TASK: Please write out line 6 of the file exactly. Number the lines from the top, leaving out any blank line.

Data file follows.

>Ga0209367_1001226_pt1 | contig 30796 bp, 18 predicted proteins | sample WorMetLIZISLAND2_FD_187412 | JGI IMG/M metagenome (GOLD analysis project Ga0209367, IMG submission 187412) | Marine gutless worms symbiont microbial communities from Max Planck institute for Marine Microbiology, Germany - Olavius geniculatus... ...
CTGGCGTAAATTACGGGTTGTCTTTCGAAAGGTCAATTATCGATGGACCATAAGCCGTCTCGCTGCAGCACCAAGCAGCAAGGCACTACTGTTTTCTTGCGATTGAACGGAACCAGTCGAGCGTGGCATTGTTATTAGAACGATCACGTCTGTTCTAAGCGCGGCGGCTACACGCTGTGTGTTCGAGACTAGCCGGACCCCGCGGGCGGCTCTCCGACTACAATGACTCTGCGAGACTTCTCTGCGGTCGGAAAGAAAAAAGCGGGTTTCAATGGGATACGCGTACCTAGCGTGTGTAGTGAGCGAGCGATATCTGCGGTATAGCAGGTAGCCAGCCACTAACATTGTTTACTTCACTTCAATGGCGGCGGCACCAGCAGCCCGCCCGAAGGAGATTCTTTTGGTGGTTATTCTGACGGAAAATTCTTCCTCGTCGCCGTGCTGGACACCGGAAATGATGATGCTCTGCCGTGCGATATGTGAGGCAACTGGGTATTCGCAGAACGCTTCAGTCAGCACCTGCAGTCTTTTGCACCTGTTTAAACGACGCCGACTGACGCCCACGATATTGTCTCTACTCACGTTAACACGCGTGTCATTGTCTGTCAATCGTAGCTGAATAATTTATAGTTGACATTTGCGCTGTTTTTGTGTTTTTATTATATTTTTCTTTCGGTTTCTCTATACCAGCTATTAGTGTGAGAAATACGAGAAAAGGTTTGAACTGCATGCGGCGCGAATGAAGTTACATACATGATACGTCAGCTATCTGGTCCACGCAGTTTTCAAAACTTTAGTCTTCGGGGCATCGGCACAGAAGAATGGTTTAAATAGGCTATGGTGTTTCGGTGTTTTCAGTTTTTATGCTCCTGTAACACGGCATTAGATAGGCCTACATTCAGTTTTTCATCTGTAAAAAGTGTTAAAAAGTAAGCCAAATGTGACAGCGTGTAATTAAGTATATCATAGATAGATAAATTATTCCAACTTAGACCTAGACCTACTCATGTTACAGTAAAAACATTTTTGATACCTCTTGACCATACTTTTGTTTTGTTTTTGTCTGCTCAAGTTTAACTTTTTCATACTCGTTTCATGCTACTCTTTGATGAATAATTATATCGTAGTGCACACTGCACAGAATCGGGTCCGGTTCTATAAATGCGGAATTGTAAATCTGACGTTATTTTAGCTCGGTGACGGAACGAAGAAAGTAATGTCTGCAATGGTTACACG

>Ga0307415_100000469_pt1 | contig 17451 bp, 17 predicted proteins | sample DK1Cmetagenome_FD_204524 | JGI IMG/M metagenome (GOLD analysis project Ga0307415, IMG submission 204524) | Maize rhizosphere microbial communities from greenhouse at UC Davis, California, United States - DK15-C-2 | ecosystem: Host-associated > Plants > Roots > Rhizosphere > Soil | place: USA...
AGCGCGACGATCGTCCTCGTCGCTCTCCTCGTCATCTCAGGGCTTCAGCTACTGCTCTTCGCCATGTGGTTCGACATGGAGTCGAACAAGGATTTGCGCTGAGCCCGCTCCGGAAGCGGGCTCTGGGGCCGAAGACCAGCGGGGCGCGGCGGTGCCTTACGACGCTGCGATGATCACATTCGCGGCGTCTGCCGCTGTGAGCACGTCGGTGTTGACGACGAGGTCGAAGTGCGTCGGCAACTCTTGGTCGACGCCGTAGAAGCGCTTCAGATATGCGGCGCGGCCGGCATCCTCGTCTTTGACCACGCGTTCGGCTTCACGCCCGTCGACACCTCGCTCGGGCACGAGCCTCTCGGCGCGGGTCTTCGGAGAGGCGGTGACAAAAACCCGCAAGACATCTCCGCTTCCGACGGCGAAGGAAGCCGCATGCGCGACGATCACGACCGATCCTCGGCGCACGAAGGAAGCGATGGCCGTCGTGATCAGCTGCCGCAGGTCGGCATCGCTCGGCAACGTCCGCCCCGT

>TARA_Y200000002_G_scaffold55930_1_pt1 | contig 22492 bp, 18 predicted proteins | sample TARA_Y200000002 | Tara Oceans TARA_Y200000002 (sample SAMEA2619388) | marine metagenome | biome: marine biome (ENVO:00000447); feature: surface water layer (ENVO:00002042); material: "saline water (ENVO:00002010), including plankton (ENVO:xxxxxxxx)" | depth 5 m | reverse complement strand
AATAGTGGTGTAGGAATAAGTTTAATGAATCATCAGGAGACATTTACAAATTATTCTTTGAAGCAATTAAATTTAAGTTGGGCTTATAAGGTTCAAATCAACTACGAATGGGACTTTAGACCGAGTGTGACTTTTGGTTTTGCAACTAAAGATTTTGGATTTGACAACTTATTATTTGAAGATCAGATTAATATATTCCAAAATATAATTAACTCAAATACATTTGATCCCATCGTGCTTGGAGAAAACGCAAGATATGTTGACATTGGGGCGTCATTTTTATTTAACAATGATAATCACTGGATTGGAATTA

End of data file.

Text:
AATAGTGGTGTAGGAATAAGTTTAATGAATCATCAGGAGACATTTACAAATTATTCTTTGAAGCAATTAAATTTAAGTTGGGCTTATAAGGTTCAAATCAACTACGAATGGGACTTTAGACCGAGTGTGACTTTTGGTTTTGCAACTAAAGATTTTGGATTTGACAACTTATTATTTGAAGATCAGATTAATATATTCCAAAATATAATTAACTCAAATACATTTGATCCCATCGTGCTTGGAGAAAACGCAAGATATGTTGACATTGGGGCGTCATTTTTATTTAACAATGATAATCACTGGATTGGAATTA